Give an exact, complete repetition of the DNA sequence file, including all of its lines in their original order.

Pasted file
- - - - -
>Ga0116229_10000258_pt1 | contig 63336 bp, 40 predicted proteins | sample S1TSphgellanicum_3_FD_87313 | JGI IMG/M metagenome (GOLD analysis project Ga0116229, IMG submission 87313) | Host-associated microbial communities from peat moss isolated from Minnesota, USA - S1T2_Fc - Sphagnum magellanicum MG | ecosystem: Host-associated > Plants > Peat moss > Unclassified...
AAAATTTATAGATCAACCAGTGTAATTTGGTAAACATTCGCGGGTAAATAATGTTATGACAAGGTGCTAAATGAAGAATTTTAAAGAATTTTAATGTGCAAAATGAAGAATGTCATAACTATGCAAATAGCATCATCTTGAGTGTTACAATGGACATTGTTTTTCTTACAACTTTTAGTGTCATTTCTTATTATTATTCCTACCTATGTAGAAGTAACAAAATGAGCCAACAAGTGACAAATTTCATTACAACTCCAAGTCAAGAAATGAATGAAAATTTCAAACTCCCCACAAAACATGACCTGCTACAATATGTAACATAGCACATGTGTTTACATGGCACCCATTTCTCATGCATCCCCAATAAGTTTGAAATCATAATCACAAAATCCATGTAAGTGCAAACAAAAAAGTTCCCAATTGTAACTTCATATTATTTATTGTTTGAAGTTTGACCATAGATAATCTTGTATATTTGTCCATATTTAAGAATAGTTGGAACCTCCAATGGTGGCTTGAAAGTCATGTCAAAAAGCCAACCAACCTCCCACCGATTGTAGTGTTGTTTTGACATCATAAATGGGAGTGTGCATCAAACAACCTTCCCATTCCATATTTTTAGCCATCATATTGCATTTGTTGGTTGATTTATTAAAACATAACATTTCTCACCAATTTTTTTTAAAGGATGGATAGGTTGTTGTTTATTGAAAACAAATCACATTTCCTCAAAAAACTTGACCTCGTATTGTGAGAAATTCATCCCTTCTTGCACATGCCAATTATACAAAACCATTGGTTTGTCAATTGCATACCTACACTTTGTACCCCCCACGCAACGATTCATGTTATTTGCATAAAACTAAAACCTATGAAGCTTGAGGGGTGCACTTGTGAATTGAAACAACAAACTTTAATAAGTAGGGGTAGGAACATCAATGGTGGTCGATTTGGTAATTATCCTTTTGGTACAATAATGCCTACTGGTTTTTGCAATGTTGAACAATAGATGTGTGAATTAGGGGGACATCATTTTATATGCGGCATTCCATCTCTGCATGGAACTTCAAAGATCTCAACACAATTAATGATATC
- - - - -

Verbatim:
>Ga0116229_10000258_pt1 | contig 63336 bp, 40 predicted proteins | sample S1TSphgellanicum_3_FD_87313 | JGI IMG/M metagenome (GOLD analysis project Ga0116229, IMG submission 87313) | Host-associated microbial communities from peat moss isolated from Minnesota, USA - S1T2_Fc - Sphagnum magellanicum MG | ecosystem: Host-associated > Plants > Peat moss > Unclassified...
AAAATTTATAGATCAACCAGTGTAATTTGGTAAACATTCGCGGGTAAATAATGTTATGACAAGGTGCTAAATGAAGAATTTTAAAGAATTTTAATGTGCAAAATGAAGAATGTCATAACTATGCAAATAGCATCATCTTGAGTGTTACAATGGACATTGTTTTTCTTACAACTTTTAGTGTCATTTCTTATTATTATTCCTACCTATGTAGAAGTAACAAAATGAGCCAACAAGTGACAAATTTCATTACAACTCCAAGTCAAGAAATGAATGAAAATTTCAAACTCCCCACAAAACATGACCTGCTACAATATGTAACATAGCACATGTGTTTACATGGCACCCATTTCTCATGCATCCCCAATAAGTTTGAAATCATAATCACAAAATCCATGTAAGTGCAAACAAAAAAGTTCCCAATTGTAACTTCATATTATTTATTGTTTGAAGTTTGACCATAGATAATCTTGTATATTTGTCCATATTTAAGAATAGTTGGAACCTCCAATGGTGGCTTGAAAGTCATGTCAAAAAGCCAACCAACCTCCCACCGATTGTAGTGTTGTTTTGACATCATAAATGGGAGTGTGCATCAAACAACCTTCCCATTCCATATTTTTAGCCATCATATTGCATTTGTTGGTTGATTTATTAAAACATAACATTTCTCACCAATTTTTTTTAAAGGATGGATAGGTTGTTGTTTATTGAAAACAAATCACATTTCCTCAAAAAACTTGACCTCGTATTGTGAGAAATTCATCCCTTCTTGCACATGCCAATTATACAAAACCATTGGTTTGTCAATTGCATACCTACACTTTGTACCCCCCACGCAACGATTCATGTTATTTGCATAAAACTAAAACCTATGAAGCTTGAGGGGTGCACTTGTGAATTGAAACAACAAACTTTAATAAGTAGGGGTAGGAACATCAATGGTGGTCGATTTGGTAATTATCCTTTTGGTACAATAATGCCTACTGGTTTTTGCAATGTTGAACAATAGATGTGTGAATTAGGGGGACATCATTTTATATGCGGCATTCCATCTCTGCATGGAACTTCAAAGATCTCAACACAATTAATGATATC